HOT TUB TIME MACHINE (or, Oh, I see what you did there)

By | March 29, 2010 | 20 Comments

Me Likey DrinkyPeople ask me why I drink. Well, to be honest, they’re often asking me what I drank, and the setting is usually an emergency room in a region where I don’t speak the language, and, naturally, I have no pants. Wait, what was I saying? Right: People wonder why I medicate myself when my life is so great. I have a loving wife (the lovely and fearsome Duchess), four cute cats (and the facial scars to prove it) and a thriving writing career. What’s to get hum about?

Other writers, of course.

Professional jealousy is a terrible thing. I’m not talking about people who strike bigger money lodes than I do, or people whose sales are higher – I actually don’t worry about that. No, what I get hum about in regards to other writers is when they have better ideas than I do, or ideas I simply wish I’d had. Pretty much the moment I meet another writer, right in-between the friendly handshake and the polite cocktail banter, I start hating them because of some idea they had that I would kill to steal.

Which brings us to Hot Tub Time Machine.

Went to see this over the weekend despite mixed reviews and several warnings that it was gross, immature, misogynistic, homophobic, and dumb. The sheer power of that title was too much to resist, so The Duchess and me and our friend Ken went to check it out. Is it misogynistic? Yep. Homophobic? Yep. Dumb? Yep. Funny? Off and on – overall I enjoyed it, and there were some side-splitting moments, but overall it’s a mediocre movie. I honestly wouldn’t steal much from this movie – the SFnal aspect of time travel is treated as a gonzo plot device and nothing more, and they quickly borrow some well-worn tropes to set the main story in motion (Butterfly Effect anyone?). There aren’t too many surprising twists as the story resolves itself, and most of the jokes wouldn’t work outside the framework of this movie and the combined charm of the lead actors, which is considerable.

What would I steal from this movie? Cincinnati.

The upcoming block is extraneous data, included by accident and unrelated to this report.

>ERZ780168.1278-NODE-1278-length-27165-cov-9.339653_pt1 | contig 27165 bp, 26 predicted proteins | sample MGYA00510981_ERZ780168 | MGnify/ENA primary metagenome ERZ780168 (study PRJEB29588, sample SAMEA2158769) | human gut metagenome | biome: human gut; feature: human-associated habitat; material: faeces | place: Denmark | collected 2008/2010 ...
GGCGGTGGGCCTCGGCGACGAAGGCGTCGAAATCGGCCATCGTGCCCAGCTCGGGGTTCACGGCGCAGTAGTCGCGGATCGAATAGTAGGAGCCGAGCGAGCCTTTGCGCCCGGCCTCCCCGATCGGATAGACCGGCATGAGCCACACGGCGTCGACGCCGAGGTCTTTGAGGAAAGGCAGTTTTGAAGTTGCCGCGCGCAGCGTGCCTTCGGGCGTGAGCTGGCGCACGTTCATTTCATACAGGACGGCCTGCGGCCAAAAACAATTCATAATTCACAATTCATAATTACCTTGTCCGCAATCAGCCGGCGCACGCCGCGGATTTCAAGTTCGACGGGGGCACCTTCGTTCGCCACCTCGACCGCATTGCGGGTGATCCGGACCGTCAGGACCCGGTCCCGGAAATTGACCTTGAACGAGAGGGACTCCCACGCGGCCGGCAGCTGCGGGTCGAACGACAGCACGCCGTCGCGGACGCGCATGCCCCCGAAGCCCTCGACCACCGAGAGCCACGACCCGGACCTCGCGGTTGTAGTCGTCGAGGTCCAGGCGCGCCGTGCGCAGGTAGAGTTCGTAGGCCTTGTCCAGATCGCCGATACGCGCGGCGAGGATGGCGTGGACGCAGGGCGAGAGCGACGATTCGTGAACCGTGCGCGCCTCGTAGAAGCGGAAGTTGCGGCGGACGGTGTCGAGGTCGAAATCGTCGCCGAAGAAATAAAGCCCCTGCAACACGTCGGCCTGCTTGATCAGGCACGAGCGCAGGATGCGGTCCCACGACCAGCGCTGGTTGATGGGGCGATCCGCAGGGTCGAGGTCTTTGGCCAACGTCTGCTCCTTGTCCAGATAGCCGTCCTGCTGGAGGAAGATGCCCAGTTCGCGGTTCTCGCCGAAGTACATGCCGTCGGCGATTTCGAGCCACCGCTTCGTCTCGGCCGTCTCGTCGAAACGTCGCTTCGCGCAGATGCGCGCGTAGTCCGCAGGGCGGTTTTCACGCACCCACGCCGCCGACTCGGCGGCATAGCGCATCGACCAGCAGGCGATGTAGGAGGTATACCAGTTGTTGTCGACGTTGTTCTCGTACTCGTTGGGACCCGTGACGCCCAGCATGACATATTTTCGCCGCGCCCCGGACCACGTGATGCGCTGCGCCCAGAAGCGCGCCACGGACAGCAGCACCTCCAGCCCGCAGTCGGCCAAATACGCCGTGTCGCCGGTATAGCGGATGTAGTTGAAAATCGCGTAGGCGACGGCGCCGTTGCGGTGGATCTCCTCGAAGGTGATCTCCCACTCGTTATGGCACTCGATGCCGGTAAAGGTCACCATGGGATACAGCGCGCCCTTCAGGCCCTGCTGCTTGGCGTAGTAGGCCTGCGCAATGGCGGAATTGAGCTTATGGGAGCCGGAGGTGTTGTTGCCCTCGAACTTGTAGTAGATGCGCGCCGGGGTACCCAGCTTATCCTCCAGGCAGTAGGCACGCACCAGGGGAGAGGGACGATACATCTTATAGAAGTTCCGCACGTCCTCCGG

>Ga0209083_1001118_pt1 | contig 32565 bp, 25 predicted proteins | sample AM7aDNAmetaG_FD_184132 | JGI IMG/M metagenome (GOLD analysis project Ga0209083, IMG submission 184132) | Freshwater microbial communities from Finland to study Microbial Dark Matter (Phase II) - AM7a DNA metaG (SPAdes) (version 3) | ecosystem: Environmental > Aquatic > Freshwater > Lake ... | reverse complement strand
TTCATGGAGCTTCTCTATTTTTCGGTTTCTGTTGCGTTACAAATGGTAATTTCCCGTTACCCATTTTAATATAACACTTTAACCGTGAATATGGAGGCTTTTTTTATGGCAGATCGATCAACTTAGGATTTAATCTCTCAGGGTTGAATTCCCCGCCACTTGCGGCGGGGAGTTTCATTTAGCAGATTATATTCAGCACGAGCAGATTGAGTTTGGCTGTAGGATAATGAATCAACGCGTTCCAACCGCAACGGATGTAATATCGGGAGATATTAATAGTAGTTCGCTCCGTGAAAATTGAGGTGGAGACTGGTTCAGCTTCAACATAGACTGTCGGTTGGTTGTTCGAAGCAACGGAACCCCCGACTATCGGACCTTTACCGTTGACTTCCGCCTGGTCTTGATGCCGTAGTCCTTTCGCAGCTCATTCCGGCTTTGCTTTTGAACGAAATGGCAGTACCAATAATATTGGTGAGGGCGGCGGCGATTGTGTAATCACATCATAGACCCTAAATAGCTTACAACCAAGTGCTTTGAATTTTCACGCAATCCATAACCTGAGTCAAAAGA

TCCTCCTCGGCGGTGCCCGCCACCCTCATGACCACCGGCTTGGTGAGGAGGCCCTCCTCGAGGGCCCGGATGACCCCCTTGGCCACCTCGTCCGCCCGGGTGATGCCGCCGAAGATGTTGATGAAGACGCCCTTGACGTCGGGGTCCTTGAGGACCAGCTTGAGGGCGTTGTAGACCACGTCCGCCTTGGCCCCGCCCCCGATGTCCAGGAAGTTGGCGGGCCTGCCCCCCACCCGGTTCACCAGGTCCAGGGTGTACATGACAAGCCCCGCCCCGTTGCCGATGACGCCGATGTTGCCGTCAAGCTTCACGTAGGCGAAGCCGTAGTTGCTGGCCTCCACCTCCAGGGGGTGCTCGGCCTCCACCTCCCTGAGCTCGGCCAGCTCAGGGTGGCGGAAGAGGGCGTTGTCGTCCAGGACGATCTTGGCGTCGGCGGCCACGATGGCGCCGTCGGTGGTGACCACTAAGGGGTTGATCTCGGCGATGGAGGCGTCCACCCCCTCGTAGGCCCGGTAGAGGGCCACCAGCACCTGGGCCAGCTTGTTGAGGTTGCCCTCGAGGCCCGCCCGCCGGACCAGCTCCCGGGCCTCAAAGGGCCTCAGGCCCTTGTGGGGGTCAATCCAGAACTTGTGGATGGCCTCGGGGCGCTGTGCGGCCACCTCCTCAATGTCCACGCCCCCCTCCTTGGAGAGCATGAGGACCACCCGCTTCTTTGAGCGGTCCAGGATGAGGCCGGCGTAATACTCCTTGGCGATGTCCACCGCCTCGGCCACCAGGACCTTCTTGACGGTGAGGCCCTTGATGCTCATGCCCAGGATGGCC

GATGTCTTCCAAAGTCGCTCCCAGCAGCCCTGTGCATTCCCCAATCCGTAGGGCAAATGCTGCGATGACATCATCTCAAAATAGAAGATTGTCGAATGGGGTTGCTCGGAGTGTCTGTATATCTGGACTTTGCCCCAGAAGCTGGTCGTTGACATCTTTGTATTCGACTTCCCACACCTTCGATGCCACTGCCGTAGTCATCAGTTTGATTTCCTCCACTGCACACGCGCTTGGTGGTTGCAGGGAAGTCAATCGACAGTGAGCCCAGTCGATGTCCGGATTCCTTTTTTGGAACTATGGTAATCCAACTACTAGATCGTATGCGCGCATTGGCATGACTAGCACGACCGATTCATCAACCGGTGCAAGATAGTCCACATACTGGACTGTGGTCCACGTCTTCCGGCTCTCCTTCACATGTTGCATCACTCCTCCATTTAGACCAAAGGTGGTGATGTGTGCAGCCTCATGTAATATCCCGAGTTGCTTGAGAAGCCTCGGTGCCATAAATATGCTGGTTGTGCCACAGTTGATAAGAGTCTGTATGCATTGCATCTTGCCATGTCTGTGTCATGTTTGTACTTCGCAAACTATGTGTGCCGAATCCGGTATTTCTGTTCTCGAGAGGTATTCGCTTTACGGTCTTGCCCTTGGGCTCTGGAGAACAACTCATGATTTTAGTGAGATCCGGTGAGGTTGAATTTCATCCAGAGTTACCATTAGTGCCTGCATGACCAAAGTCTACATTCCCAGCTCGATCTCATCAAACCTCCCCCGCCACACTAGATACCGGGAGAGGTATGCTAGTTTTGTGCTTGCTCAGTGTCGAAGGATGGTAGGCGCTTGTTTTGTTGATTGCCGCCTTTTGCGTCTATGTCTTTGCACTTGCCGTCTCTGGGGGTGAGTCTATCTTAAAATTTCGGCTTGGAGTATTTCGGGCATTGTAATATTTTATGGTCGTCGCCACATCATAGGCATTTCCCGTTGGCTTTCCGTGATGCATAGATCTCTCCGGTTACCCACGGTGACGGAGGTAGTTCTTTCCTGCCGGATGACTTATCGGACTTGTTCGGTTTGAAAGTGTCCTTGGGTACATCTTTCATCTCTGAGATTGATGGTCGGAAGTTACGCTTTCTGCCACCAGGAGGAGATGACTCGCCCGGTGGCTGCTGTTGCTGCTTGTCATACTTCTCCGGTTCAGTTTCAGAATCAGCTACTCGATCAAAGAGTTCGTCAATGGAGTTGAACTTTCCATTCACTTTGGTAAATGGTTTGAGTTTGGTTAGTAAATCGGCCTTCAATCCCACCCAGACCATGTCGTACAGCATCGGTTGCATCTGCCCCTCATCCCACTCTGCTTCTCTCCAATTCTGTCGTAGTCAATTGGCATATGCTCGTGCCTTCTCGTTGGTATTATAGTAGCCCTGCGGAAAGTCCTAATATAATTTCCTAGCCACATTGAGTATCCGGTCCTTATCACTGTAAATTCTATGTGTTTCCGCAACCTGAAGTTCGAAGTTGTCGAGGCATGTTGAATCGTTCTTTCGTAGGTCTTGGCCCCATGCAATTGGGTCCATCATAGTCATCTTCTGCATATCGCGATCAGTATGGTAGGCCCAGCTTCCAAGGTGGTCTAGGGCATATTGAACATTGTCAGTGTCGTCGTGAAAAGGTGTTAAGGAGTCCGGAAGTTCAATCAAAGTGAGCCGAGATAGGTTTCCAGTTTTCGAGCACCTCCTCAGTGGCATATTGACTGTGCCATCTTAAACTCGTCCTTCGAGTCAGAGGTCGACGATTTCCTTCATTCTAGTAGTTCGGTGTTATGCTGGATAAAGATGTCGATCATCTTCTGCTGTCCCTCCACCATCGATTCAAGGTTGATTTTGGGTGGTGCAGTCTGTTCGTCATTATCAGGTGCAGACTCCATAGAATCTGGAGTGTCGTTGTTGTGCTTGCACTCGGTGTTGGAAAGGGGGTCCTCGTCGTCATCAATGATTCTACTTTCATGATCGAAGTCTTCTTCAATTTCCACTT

Here be spoilers, so turn back if you regard spoilers as bad. The one thing I think this movie does that is interesting and effective from a writing point of view is fail to explain several running jokes and references. Not fail to explain them, actually, but rather boldly lampshade them and then stand around with its chest thrust out like Mussolini soaking up the crowd as it refuses to explain these bits of business. There’s a moment early in the film when John Cusack’s character is reminiscing about his old girlfriend from the 1980s, and the three middle-aged friends who form 3/4s of the main characters start chanting “White Buffalo, white buffalo” over and over again in decreasing volume. The younger kid in the car with them demands they explain themselves but they just keep chanting. It happens once more in the course of the story, but it is never explained in any way.

At another moment one of the characters refers to something that happened in Cincinnati, and the kid mentions finding a shoebox in Cusack’s closet labeled Cincinnati. The other two friends react violently, aghast that Cusack would a) keep it in the closet and b) label it clearly, adding that whatever it is is “admissible”. Again, despite thirty seconds of screen time devoted to it and the strong reactions of the characters, Cincinnati is never explained. Or even mentioned again.

Finally, and perhaps my favorite, there is the Boozy Bear: A man dressed in a bear costume shows up constantly throughout the movie, drinking and dancing. He’s just there; no one comments on it, no one asks about it, and the bear is never explained.